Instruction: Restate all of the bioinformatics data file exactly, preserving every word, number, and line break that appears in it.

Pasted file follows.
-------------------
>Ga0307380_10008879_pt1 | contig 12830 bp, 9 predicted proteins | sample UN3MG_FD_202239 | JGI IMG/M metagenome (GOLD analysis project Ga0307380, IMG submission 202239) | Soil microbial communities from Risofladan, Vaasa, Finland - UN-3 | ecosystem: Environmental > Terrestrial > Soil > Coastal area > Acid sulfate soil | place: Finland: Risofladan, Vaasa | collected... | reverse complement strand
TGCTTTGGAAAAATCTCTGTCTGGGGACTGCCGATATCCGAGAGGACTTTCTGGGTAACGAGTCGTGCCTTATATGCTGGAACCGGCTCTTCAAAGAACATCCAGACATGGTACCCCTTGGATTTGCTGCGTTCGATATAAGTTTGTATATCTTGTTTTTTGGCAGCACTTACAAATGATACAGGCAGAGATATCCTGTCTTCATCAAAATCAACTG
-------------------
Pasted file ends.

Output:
>Ga0307380_10008879_pt1 | contig 12830 bp, 9 predicted proteins | sample UN3MG_FD_202239 | JGI IMG/M metagenome (GOLD analysis project Ga0307380, IMG submission 202239) | Soil microbial communities from Risofladan, Vaasa, Finland - UN-3 | ecosystem: Environmental > Terrestrial > Soil > Coastal area > Acid sulfate soil | place: Finland: Risofladan, Vaasa | collected... | reverse complement strand
TGCTTTGGAAAAATCTCTGTCTGGGGACTGCCGATATCCGAGAGGACTTTCTGGGTAACGAGTCGTGCCTTATATGCTGGAACCGGCTCTTCAAAGAACATCCAGACATGGTACCCCTTGGATTTGCTGCGTTCGATATAAGTTTGTATATCTTGTTTTTTGGCAGCACTTACAAATGATACAGGCAGAGATATCCTGTCTTCATCAAAATCAACTG